1912-1915 Taurus Mts. & Adana
of the Berlin to Baghdad Railway]
Built from 1903 to 1940. Researched for “From Aghin” the Sakaian Saga. Railroad
was planned to connect Berlin
with the (then) Ottoman
city of Bagdad
with a 1,600 kilometres (990 mi) line through modern-day Turkey,
Syria and Iraq.
The railroad became a source of international disputes during the years
immediately preceding World War I
. Technical difficulties in the remote Taurus
and diplomatic delays meant that by 1915 the railway was still
480 kilometres (300 mi) short of completion. Construction resumed in
the 1930s and was completed in 1940.
By 1915 the railway ended some 50 miles east of Diyarbakır
Another spur, heading east from Aleppo
, ended at Nusaybin
Additionally some rail was laid starting in Baghdad reaching north to Tikrit
and south to
. This left a gap
of some 300 miles between the railroad lines. Additionally, there were three
mountains which the railroad was going to go through, but the tunnels through
these three mountains were not complete. So the railroad was, in fact, broken
into four different sections at the start of the war. The total time to get
from Istanbul to Baghdad during the war was 22 days.
The total distance was 1,255 miles (2019 km).
The railway passed through the following towns and places, in the order
given, north to south: Konya
table lands, Karaman
the foothills of Taurus
, and Basra
ENGINEERS AND GERMAN CAPITAL were largely responsible for the construction of
the railway to Baghdad.
The section through the Taurus Mountains was
completed during the war of 1914-1918. The original idea was to penetrate the
range by one tunnel, but a series of twelve tunnels and bridges had to be
built. The concrete bridges have a total length of 362 yards, and the tunnels a
total length of 7 miles 580 yards. Above is a viaduct between two tunnel
BRIDGING A GORGE in the Taurus Mountains. During the war of 1914-18 the Baghdad
Railway became of strategic importance, and, to speed up construction,
narrow-gauge lines were first laid. The alteration of the Taurus line to
standard gauge did not take place until October, 1918. The above photograph was
taken during the early days of the enterprise. After the Armistice with Turkey the line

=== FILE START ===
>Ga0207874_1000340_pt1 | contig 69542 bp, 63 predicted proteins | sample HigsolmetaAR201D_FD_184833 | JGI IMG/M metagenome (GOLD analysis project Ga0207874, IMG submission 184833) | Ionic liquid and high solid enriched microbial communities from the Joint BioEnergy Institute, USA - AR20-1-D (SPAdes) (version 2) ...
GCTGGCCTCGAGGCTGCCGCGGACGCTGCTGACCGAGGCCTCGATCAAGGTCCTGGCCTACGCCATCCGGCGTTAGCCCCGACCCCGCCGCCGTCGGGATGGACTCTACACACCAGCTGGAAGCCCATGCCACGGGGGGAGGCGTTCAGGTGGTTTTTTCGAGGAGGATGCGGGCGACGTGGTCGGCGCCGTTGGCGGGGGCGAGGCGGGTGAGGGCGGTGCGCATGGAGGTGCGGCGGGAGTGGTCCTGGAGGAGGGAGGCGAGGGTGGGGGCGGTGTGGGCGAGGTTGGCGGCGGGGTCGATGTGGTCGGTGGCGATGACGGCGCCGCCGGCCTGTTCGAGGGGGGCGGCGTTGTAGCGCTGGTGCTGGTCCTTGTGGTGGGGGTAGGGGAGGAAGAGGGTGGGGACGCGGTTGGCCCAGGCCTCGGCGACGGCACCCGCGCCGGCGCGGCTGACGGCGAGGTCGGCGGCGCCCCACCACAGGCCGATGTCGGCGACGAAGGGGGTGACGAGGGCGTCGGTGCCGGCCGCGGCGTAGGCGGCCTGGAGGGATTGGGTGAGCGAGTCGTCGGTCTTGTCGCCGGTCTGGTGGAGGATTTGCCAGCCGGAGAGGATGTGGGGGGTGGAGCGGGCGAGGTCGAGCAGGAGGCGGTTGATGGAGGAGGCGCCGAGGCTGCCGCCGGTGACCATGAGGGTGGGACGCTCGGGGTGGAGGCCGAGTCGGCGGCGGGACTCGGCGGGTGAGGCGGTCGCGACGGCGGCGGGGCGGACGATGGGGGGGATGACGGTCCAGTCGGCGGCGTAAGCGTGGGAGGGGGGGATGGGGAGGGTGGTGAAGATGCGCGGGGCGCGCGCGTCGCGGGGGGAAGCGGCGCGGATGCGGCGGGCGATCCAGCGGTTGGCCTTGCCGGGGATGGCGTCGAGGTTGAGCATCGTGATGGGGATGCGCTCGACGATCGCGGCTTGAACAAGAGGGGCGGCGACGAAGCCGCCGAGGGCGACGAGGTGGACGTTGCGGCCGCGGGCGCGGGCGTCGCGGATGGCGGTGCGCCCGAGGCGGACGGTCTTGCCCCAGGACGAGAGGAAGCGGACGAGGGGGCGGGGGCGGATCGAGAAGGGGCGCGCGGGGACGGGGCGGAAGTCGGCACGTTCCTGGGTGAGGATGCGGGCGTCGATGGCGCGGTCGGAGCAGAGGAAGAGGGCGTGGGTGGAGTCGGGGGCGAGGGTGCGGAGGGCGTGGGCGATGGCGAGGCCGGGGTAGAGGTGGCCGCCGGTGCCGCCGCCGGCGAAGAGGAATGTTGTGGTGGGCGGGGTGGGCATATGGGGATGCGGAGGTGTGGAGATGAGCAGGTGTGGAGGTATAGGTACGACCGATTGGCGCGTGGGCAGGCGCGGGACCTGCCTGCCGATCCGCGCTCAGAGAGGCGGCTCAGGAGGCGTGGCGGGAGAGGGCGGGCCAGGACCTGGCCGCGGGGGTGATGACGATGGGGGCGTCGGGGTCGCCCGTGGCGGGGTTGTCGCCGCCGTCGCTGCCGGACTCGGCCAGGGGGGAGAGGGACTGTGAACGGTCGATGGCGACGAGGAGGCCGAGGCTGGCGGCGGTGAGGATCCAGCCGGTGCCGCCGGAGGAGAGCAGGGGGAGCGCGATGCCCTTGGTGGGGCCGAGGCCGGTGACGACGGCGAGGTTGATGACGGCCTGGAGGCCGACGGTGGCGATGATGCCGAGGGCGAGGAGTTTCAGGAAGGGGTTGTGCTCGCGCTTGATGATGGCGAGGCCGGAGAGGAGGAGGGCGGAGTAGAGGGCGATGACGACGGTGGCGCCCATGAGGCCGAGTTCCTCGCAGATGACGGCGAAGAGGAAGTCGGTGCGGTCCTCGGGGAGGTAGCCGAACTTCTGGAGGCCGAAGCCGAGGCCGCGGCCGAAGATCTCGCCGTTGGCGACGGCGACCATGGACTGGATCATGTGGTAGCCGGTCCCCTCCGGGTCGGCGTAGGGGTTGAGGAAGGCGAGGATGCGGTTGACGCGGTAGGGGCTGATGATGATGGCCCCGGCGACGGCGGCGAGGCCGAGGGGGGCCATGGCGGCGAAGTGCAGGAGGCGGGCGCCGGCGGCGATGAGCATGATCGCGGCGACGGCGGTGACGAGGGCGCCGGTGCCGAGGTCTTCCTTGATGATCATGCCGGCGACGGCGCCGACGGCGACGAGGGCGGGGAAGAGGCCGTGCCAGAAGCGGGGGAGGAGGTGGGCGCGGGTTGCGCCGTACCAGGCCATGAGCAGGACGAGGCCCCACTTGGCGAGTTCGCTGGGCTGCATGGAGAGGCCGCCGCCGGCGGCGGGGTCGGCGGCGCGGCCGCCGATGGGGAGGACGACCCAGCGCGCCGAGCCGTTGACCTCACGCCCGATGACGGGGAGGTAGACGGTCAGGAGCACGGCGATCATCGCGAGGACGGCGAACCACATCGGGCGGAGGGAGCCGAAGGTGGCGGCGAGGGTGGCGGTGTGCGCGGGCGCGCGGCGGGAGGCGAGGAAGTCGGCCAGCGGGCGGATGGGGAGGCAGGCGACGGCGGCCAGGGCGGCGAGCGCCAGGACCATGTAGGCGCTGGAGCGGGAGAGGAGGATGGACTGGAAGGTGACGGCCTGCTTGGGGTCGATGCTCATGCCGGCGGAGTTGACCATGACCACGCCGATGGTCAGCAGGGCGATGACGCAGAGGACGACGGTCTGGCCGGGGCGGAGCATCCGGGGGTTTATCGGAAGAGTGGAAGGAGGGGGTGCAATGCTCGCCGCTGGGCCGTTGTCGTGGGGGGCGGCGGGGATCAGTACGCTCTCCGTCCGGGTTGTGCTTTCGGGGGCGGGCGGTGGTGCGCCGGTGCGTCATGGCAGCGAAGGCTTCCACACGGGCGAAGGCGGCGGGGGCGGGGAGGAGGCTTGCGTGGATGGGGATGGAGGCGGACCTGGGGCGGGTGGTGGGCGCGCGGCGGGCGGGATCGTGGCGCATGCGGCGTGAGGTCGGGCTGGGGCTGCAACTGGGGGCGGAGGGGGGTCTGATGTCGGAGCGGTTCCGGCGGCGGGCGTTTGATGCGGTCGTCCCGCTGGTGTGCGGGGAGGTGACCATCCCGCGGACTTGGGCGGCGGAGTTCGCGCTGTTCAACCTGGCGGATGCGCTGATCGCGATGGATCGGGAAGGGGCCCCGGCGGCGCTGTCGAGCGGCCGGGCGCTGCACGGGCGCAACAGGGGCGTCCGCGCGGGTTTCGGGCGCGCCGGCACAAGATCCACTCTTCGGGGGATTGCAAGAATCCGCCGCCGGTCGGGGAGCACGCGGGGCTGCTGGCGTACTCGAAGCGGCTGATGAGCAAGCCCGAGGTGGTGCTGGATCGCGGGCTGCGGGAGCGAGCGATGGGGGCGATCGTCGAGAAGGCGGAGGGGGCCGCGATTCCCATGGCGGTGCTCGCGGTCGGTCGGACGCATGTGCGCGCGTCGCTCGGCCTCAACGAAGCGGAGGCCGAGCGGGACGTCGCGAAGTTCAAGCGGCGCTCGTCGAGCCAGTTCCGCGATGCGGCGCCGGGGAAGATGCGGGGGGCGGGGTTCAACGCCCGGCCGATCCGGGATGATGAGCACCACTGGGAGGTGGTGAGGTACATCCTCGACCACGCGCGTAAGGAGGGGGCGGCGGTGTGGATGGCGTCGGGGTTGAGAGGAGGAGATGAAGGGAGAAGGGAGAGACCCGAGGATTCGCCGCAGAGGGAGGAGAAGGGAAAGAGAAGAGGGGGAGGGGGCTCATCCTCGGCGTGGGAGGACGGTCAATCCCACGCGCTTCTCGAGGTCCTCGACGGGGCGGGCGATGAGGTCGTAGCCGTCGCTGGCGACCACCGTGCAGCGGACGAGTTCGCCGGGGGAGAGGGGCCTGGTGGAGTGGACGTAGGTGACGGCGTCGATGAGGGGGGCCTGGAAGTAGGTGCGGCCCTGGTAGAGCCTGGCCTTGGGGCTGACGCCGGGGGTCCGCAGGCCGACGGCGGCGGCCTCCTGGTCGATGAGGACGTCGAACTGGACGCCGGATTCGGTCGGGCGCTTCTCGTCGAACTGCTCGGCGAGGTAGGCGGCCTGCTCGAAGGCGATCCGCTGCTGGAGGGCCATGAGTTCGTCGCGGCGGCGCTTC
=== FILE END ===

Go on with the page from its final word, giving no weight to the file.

passed temporarily under British control and the work was continued.
TUNNEL MOUTH IN THE TAURUS MOUNTAINS. Boring
had to be carried out mostly through limestone rock. Tunnels were lined only in
the sections which required strengthening ; but in the majority of places no
lining was necessary, as the rock was sufficiently hard and solid.
DIFFICULTIES were experienced by the railway engineers in driving a way through
the Amanus Mountains; fourteen tunnels had to be
bored. This section is between the stations of Adana and Aleppo.
ADANA STATION. Adana
is a busy commercial centre on the banks of the River Sheihun, and here the
"Taurus Express" leaves the territory of the Turkish State Railways
to enter Syria
on the lines of a French company. The French railway is used as far as Aleppo.
THE WORKSHOPS AT BELEMEDIK erected
for the building of the Baghdad Railway. The Taurus Mountains can be seen
towering up in the background. For the task of surveying alone fourteen miles
of road had to be laid and several thousand men were employed.
THE RIVER EUPHRATES, of historic
renown, is crossed by a steel girder bridge of ten spans, each ot 263 ft. The
bridge, over which passes the "Taurus Express," rests on masonry
piers built on oak piles that were driven down by special steel sheet
cofferdams to a depth of over 30 ft. below the river bed. The bridge is near
the station of Jerablus.
GERMAN-BUILT LOCOMOTIVE of the type
used to haul the "Taurus Express" between Haydarpasa and Adana, on
the Turkish State Railways. The Turkish lines have some 550 locomotives in
operation, and large numbers of these are of German manufacture.
The archive photo of one
the way Germans assisted Turkey during WWI. The vast empty spaces that
comprised the Ottoman Empire made the aircraft an invaluable reconnaissance
tool. This aircraft has been transported to Turkey along the famous Berlin to
Bagdad railway and is being unloaded for reassembly. Germany thus gave Turkey
the power to tie down hundreds of thousands of Allied troops.
Ancient city of the Caliphs now in British
hands. British troops entering Bagdad after their victorious Mesopotamian
campaign and shattering the German dream of the "Berlin-to-Bagdad"
railway and domination of the east.